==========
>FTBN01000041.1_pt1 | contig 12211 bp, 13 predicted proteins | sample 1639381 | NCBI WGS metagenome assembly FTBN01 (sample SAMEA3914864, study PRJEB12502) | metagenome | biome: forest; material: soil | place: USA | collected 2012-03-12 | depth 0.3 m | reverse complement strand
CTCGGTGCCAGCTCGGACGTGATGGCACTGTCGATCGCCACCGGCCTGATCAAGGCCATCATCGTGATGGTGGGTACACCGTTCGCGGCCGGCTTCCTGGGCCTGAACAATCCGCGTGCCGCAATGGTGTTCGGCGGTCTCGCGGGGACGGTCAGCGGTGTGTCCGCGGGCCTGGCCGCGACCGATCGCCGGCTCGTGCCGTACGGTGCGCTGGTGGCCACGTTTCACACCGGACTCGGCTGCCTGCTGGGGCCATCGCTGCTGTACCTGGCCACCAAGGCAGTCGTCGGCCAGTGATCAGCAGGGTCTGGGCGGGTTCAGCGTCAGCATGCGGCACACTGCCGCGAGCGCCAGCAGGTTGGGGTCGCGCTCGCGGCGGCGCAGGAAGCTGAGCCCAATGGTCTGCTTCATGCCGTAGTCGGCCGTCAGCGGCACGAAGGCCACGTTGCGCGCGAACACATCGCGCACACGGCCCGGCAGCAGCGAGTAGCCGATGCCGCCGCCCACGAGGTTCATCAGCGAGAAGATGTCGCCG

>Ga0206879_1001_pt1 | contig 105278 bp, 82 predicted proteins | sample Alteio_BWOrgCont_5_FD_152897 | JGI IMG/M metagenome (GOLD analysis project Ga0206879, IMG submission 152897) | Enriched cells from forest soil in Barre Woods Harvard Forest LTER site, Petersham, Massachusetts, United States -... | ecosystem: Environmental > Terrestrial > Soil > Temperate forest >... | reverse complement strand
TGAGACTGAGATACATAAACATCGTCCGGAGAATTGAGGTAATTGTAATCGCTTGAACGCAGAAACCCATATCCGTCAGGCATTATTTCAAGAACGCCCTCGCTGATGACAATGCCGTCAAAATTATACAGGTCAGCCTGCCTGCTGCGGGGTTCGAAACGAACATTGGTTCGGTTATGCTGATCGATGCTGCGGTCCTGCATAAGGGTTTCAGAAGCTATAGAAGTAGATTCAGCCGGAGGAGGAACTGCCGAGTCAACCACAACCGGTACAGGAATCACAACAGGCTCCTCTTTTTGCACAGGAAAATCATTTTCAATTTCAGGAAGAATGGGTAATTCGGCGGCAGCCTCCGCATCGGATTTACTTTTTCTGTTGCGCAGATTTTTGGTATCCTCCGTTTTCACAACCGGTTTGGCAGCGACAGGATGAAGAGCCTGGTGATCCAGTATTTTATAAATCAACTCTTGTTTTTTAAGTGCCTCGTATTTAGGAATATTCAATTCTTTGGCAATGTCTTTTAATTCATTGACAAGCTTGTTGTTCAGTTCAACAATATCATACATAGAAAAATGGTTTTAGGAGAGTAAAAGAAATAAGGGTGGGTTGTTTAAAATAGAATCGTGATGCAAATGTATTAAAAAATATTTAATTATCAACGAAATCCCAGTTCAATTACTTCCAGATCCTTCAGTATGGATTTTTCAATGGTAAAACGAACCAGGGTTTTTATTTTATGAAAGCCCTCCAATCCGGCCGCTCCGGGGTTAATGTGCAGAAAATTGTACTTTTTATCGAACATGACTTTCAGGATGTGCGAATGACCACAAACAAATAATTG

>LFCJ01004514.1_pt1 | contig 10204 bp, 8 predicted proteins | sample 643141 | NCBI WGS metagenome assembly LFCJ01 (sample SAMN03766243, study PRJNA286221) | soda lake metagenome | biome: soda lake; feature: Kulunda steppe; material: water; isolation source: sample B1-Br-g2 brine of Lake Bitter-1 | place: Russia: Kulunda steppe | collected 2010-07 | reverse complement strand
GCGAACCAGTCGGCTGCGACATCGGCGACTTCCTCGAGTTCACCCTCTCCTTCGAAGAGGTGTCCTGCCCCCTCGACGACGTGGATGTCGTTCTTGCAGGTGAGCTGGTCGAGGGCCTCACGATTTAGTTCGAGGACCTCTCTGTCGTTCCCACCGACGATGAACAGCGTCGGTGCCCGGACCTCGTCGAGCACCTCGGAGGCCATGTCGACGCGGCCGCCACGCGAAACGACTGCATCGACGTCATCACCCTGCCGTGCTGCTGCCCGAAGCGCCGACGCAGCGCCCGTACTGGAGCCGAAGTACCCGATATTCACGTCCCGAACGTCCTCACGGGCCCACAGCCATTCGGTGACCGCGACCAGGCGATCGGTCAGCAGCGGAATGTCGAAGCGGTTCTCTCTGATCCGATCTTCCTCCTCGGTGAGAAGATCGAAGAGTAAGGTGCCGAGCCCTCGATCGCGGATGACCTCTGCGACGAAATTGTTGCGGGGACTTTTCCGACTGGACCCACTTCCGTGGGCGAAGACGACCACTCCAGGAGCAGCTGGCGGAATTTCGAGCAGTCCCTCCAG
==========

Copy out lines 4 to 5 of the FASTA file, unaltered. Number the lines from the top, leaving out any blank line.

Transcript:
TGAGACTGAGATACATAAACATCGTCCGGAGAATTGAGGTAATTGTAATCGCTTGAACGCAGAAACCCATATCCGTCAGGCATTATTTCAAGAACGCCCTCGCTGATGACAATGCCGTCAAAATTATACAGGTCAGCCTGCCTGCTGCGGGGTTCGAAACGAACATTGGTTCGGTTATGCTGATCGATGCTGCGGTCCTGCATAAGGGTTTCAGAAGCTATAGAAGTAGATTCAGCCGGAGGAGGAACTGCCGAGTCAACCACAACCGGTACAGGAATCACAACAGGCTCCTCTTTTTGCACAGGAAAATCATTTTCAATTTCAGGAAGAATGGGTAATTCGGCGGCAGCCTCCGCATCGGATTTACTTTTTCTGTTGCGCAGATTTTTGGTATCCTCCGTTTTCACAACCGGTTTGGCAGCGACAGGATGAAGAGCCTGGTGATCCAGTATTTTATAAATCAACTCTTGTTTTTTAAGTGCCTCGTATTTAGGAATATTCAATTCTTTGGCAATGTCTTTTAATTCATTGACAAGCTTGTTGTTCAGTTCAACAATATCATACATAGAAAAATGGTTTTAGGAGAGTAAAAGAAATAAGGGTGGGTTGTTTAAAATAGAATCGTGATGCAAATGTATTAAAAAATATTTAATTATCAACGAAATCCCAGTTCAATTACTTCCAGATCCTTCAGTATGGATTTTTCAATGGTAAAACGAACCAGGGTTTTTATTTTATGAAAGCCCTCCAATCCGGCCGCTCCGGGGTTAATGTGCAGAAAATTGTACTTTTTATCGAACATGACTTTCAGGATGTGCGAATGACCACAAACAAATAATTG

>LFCJ01004514.1_pt1 | contig 10204 bp, 8 predicted proteins | sample 643141 | NCBI WGS metagenome assembly LFCJ01 (sample SAMN03766243, study PRJNA286221) | soda lake metagenome | biome: soda lake; feature: Kulunda steppe; material: water; isolation source: sample B1-Br-g2 brine of Lake Bitter-1 | place: Russia: Kulunda steppe | collected 2010-07 | reverse complement strand